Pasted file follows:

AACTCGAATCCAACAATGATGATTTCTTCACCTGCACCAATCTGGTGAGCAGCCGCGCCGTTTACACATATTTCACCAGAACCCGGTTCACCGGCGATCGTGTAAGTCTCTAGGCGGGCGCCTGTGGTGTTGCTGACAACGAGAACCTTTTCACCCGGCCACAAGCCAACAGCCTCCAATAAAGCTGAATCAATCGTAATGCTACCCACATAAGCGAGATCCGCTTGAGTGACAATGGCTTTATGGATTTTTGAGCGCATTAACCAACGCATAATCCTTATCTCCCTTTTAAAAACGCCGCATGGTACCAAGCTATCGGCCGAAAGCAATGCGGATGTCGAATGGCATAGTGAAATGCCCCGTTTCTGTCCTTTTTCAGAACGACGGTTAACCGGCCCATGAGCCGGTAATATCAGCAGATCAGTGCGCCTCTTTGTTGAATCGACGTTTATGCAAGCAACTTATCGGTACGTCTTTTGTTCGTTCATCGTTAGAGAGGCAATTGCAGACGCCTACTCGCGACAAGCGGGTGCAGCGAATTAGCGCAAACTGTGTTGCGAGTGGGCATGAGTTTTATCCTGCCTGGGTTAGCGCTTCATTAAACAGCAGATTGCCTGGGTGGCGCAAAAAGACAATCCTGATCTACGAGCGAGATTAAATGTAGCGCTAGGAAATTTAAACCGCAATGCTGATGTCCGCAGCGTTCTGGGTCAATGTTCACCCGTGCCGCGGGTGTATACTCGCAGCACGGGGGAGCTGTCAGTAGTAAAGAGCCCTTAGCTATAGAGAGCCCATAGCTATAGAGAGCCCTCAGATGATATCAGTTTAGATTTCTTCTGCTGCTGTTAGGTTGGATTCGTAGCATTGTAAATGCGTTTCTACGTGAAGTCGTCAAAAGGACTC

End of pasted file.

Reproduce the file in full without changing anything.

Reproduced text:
AACTCGAATCCAACAATGATGATTTCTTCACCTGCACCAATCTGGTGAGCAGCCGCGCCGTTTACACATATTTCACCAGAACCCGGTTCACCGGCGATCGTGTAAGTCTCTAGGCGGGCGCCTGTGGTGTTGCTGACAACGAGAACCTTTTCACCCGGCCACAAGCCAACAGCCTCCAATAAAGCTGAATCAATCGTAATGCTACCCACATAAGCGAGATCCGCTTGAGTGACAATGGCTTTATGGATTTTTGAGCGCATTAACCAACGCATAATCCTTATCTCCCTTTTAAAAACGCCGCATGGTACCAAGCTATCGGCCGAAAGCAATGCGGATGTCGAATGGCATAGTGAAATGCCCCGTTTCTGTCCTTTTTCAGAACGACGGTTAACCGGCCCATGAGCCGGTAATATCAGCAGATCAGTGCGCCTCTTTGTTGAATCGACGTTTATGCAAGCAACTTATCGGTACGTCTTTTGTTCGTTCATCGTTAGAGAGGCAATTGCAGACGCCTACTCGCGACAAGCGGGTGCAGCGAATTAGCGCAAACTGTGTTGCGAGTGGGCATGAGTTTTATCCTGCCTGGGTTAGCGCTTCATTAAACAGCAGATTGCCTGGGTGGCGCAAAAAGACAATCCTGATCTACGAGCGAGATTAAATGTAGCGCTAGGAAATTTAAACCGCAATGCTGATGTCCGCAGCGTTCTGGGTCAATGTTCACCCGTGCCGCGGGTGTATACTCGCAGCACGGGGGAGCTGTCAGTAGTAAAGAGCCCTTAGCTATAGAGAGCCCATAGCTATAGAGAGCCCTCAGATGATATCAGTTTAGATTTCTTCTGCTGCTGTTAGGTTGGATTCGTAGCATTGTAAATGCGTTTCTACGTGAAGTCGTCAAAAGGACTC